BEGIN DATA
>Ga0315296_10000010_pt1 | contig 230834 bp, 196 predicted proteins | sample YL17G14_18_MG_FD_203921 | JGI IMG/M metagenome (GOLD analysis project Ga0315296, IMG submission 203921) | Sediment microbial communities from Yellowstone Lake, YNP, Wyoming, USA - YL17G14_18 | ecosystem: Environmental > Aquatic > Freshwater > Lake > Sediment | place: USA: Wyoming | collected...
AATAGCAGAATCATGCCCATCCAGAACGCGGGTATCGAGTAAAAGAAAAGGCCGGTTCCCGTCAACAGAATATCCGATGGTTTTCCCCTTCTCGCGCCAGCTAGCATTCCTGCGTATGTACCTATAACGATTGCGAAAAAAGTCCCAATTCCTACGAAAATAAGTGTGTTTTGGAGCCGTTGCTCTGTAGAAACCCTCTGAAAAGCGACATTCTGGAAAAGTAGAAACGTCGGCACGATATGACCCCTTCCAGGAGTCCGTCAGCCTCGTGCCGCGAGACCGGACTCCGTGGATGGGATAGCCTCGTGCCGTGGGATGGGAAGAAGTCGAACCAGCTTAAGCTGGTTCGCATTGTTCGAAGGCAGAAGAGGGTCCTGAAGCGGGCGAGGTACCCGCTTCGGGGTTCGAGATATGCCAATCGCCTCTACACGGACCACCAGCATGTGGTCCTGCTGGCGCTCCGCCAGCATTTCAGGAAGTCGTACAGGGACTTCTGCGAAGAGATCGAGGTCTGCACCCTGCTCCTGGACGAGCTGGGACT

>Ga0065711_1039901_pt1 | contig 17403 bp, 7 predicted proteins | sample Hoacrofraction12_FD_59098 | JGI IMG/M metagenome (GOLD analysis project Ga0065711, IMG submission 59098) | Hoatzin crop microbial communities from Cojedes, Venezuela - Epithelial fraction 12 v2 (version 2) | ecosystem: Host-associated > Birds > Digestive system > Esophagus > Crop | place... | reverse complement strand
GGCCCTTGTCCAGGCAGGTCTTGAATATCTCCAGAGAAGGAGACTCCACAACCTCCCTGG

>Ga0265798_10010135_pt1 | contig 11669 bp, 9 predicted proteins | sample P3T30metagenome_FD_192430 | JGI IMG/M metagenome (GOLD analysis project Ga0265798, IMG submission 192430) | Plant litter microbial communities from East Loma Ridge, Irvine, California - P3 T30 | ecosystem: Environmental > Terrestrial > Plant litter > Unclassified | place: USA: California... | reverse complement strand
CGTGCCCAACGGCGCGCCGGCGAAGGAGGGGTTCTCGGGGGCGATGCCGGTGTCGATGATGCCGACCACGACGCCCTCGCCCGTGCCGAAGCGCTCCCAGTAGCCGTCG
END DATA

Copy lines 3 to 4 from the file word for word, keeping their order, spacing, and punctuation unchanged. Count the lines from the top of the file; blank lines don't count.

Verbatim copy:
>Ga0065711_1039901_pt1 | contig 17403 bp, 7 predicted proteins | sample Hoacrofraction12_FD_59098 | JGI IMG/M metagenome (GOLD analysis project Ga0065711, IMG submission 59098) | Hoatzin crop microbial communities from Cojedes, Venezuela - Epithelial fraction 12 v2 (version 2) | ecosystem: Host-associated > Birds > Digestive system > Esophagus > Crop | place... | reverse complement strand
GGCCCTTGTCCAGGCAGGTCTTGAATATCTCCAGAGAAGGAGACTCCACAACCTCCCTGG